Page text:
Autonomous shuttles such as the EasyMile 10, Proterra Catalyst, Navya Autonom, or Olli II provide the ideal vehicle for moving people in a personalized setting. These vehicles can provide frequent service, are relatively brisk in a dedicated environment, and, most importantly, they are easy to use, with flat floors and sliding doors over a generous opening. The shuttles are all-electric and exhibit a proven track record of safety, even in complex environments with pedestrians and bicyclists. Use of center platforms allows for stairs with an elevator on one end and escalators on the other, reducing costs for surface access while simplifying the user experience. Most importantly, unlike transit buses, the shuttles can turn around in a limited space, eliminating the need for a large-radius cul-de-sac at the west end of the tunnel.

Key characteristics of the low-speed autonomous shuttle include excellent visibility, flat-floor boarding, a mix of seating and supported standing space, and sliding doors with a full-height entrance, all working in concert to create a welcoming atmosphere.

Simply put, the Distributor will connect people all across downtown Bellevue with transit service to the east and with I-405, where the opportunity exists to redevelop the NE 8th St interchange and possibly construct new Mobility Marketplaces that could function as Park & Ride facilities serving downtown and the region.

Clear and simple signing will direct users to stations along the route. Wayfinding on the surface will change over time but high-speed mobile network availability in the tunnel with augmented reality navigation on mobile devices might make much of what we see today obsolete.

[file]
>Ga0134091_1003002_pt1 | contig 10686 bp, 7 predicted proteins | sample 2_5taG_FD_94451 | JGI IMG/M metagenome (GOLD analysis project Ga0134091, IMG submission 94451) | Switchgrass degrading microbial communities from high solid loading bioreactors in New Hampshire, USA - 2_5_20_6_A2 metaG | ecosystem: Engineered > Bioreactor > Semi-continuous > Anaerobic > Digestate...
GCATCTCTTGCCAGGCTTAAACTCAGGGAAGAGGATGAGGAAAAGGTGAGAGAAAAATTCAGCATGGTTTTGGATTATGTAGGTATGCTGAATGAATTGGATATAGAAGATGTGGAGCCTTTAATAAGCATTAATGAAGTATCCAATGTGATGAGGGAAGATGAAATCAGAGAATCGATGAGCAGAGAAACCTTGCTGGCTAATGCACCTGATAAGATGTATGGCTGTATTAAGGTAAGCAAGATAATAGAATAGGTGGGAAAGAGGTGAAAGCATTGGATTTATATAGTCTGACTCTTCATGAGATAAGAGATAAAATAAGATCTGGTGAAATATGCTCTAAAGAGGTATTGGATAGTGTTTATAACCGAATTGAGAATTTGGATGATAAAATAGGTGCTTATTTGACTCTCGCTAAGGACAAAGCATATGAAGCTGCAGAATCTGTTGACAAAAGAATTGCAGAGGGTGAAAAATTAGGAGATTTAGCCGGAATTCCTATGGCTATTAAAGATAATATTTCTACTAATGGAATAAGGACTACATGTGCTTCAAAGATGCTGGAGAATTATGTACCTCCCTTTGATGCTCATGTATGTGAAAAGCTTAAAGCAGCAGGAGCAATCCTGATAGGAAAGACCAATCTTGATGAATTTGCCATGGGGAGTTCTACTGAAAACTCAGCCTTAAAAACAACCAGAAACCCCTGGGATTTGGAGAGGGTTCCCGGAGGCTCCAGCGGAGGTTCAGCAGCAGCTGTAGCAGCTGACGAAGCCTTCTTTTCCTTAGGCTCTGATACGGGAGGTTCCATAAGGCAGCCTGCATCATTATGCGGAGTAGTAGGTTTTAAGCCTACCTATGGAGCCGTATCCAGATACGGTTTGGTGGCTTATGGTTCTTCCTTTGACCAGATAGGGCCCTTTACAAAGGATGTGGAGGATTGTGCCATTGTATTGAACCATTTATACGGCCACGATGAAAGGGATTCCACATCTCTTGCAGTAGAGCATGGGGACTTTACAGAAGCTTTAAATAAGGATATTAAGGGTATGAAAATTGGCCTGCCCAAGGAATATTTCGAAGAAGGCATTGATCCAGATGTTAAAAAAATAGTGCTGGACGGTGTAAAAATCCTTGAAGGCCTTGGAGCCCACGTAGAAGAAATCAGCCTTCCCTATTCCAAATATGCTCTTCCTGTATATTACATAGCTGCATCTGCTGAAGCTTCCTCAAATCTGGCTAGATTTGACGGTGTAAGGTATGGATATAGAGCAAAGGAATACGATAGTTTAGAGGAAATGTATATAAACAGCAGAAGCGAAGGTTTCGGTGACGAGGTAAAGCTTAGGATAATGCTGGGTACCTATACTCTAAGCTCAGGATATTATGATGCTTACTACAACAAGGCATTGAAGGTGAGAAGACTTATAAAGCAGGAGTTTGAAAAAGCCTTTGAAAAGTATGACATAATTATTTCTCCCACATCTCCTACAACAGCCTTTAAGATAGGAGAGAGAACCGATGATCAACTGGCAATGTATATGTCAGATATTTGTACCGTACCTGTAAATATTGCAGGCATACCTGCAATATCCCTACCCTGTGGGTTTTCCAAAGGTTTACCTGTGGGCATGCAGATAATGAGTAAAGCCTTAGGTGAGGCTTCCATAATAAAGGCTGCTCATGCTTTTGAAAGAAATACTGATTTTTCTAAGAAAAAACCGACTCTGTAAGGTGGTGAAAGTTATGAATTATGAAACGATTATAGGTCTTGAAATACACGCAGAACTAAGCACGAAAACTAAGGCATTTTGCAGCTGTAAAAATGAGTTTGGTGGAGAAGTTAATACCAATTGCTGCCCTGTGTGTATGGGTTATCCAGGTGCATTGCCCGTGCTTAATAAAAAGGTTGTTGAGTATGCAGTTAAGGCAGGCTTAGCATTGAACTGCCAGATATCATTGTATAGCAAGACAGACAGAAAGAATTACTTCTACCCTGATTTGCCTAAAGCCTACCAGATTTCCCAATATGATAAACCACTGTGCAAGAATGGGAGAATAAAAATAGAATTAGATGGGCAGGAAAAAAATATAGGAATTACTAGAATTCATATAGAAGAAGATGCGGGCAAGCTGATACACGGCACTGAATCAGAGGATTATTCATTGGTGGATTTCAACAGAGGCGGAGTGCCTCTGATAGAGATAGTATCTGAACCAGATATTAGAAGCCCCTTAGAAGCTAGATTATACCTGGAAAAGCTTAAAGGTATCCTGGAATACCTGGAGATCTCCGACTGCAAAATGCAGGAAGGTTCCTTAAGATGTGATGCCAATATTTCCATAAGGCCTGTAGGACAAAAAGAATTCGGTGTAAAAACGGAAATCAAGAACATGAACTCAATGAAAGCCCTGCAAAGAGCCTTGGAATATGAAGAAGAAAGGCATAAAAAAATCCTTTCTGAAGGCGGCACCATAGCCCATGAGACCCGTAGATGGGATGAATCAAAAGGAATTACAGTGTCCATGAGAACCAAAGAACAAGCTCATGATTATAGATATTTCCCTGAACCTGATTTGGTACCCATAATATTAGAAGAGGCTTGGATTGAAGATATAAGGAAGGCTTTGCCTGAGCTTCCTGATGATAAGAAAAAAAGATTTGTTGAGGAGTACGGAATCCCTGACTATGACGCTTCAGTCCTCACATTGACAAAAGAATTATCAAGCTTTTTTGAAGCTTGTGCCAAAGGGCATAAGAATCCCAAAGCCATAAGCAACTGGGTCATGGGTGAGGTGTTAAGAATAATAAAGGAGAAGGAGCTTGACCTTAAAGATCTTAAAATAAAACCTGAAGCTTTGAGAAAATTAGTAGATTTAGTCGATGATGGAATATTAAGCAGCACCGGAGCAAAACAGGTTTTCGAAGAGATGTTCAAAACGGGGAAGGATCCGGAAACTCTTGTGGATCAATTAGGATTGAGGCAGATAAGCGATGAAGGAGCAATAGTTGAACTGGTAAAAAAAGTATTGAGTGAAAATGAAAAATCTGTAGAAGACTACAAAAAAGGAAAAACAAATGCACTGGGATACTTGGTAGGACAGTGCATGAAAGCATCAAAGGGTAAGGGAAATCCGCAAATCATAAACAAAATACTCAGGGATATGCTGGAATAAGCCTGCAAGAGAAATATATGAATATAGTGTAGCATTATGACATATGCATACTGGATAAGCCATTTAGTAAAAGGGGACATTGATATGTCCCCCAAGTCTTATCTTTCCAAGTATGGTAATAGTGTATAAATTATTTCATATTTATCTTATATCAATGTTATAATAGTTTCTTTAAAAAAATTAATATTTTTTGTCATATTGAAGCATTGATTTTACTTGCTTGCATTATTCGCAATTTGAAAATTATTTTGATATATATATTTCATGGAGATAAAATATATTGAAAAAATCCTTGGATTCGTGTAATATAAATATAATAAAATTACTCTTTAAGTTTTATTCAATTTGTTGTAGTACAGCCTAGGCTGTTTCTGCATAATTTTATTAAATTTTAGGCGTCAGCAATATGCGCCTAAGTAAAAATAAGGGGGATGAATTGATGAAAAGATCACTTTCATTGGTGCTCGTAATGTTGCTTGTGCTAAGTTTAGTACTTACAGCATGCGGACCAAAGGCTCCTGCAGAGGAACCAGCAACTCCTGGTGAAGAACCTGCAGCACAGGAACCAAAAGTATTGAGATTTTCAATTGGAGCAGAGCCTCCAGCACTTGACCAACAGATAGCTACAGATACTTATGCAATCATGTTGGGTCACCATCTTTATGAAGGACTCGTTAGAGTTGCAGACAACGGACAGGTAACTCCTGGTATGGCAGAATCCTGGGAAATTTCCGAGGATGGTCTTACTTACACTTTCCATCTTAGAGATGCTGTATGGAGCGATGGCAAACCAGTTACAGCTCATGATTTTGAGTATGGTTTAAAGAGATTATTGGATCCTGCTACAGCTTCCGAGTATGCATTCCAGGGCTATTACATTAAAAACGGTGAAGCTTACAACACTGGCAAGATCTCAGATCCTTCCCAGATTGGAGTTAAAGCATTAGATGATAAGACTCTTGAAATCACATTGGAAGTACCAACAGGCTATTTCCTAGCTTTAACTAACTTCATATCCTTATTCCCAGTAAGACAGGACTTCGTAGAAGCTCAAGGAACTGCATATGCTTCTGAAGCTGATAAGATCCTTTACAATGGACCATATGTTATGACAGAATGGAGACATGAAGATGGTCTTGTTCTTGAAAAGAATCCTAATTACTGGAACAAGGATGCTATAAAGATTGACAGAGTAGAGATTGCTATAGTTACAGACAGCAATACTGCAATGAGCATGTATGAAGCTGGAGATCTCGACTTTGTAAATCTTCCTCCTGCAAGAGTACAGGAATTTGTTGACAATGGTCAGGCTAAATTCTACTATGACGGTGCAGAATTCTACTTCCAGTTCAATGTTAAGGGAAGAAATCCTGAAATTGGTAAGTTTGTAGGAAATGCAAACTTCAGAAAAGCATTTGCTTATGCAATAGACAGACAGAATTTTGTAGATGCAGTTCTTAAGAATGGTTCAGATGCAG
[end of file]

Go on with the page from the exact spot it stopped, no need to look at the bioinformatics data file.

The real benefit of the Distributor is its ability to handle freight and deliveries with new smaller vehicles envisioned for cities. Pull-in, pull-out parallel parking spaces would be provided on either end of the center platforms at stations along the route, with a 14-foot wide area ensuring an ample buffer for personnel, allowing parking and unloading out of the weather. While these spaces could support mid-size delivery vans such as the Mercedes-Benz Sprinter, Ford Transit, or Nissan NV200, the real power of this space is driverless vehicles. Time spent driving between locations could now be concentrated at the logistics hubs at each platform. Vehicles that could be unloaded quickly would not require parking at all. Even a small logistics hub east of I-405 or in a converted parking facility would be all that is necessary to move goods between a 26-foot box truck and smaller autonomous delivery vehicles authorized to use the tunnel. This last-mile logistics solution may add the security and predictability necessary to provide direct-to-customer package deliveries, on time, in the Distributor. Don’t forget to grab a pre-ordered cup of coffee on the way back to the office during your four minutes of freedom.

The Distributor: It’s not a pretty name. Much like Chicago’s freight-oriented Lower Wacker Drive, the Distributor will stand the test of time but it will not be the gritty guts of the City. Today, modern illumination systems, a dedication to public art, and the flexibility of what amounts to the open-source access of the roadway system create limitless potential. Lower Wacker Drive in Chicago brings freight to the Windy City’s office buildings in its unique downtown, connecting to Congress Parkway and the world. The Distributor will bring the world the downtown Bellevue, connecting I-405 and East Link to the one of the region’s most sought-after residential and shopping districts. The jewel of Bellevue has a heartbeat. Its east-west pedestrian mall can remain a place for people, trees, and gathering spaces. The city’s pulse, the free movement of people and goods unconstrained by traffic congestion and weather, will be hidden from sight yet accessible to all.